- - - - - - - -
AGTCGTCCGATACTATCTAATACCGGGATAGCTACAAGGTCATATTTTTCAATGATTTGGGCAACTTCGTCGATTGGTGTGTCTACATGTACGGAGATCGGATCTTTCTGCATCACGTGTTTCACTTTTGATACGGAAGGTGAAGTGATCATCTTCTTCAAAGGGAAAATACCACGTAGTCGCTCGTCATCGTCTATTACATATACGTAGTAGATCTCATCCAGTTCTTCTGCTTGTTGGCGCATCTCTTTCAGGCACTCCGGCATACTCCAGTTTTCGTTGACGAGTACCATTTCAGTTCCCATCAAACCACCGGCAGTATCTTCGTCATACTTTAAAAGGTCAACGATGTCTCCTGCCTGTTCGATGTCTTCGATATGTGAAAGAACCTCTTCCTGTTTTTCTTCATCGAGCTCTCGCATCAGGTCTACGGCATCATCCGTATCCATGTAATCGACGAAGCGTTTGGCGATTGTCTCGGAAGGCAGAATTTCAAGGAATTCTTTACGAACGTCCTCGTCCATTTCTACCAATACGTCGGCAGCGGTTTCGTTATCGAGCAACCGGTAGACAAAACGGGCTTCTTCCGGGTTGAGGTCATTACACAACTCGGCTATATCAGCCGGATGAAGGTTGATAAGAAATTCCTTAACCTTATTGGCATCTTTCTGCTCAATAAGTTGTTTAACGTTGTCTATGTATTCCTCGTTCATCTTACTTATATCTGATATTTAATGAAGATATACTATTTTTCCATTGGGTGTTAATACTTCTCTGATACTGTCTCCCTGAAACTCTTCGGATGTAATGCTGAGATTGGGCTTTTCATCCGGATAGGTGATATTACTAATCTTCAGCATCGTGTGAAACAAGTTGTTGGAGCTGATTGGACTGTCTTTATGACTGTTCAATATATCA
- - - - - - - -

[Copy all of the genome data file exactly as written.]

AGTCGTCCGATACTATCTAATACCGGGATAGCTACAAGGTCATATTTTTCAATGATTTGGGCAACTTCGTCGATTGGTGTGTCTACATGTACGGAGATCGGATCTTTCTGCATCACGTGTTTCACTTTTGATACGGAAGGTGAAGTGATCATCTTCTTCAAAGGGAAAATACCACGTAGTCGCTCGTCATCGTCTATTACATATACGTAGTAGATCTCATCCAGTTCTTCTGCTTGTTGGCGCATCTCTTTCAGGCACTCCGGCATACTCCAGTTTTCGTTGACGAGTACCATTTCAGTTCCCATCAAACCACCGGCAGTATCTTCGTCATACTTTAAAAGGTCAACGATGTCTCCTGCCTGTTCGATGTCTTCGATATGTGAAAGAACCTCTTCCTGTTTTTCTTCATCGAGCTCTCGCATCAGGTCTACGGCATCATCCGTATCCATGTAATCGACGAAGCGTTTGGCGATTGTCTCGGAAGGCAGAATTTCAAGGAATTCTTTACGAACGTCCTCGTCCATTTCTACCAATACGTCGGCAGCGGTTTCGTTATCGAGCAACCGGTAGACAAAACGGGCTTCTTCCGGGTTGAGGTCATTACACAACTCGGCTATATCAGCCGGATGAAGGTTGATAAGAAATTCCTTAACCTTATTGGCATCTTTCTGCTCAATAAGTTGTTTAACGTTGTCTATGTATTCCTCGTTCATCTTACTTATATCTGATATTTAATGAAGATATACTATTTTTCCATTGGGTGTTAATACTTCTCTGATACTGTCTCCCTGAAACTCTTCGGATGTAATGCTGAGATTGGGCTTTTCATCCGGATAGGTGATATTACTAATCTTCAGCATCGTGTGAAACAAGTTGTTGGAGCTGATTGGACTGTCTTTATGACTGTTCAATATATCA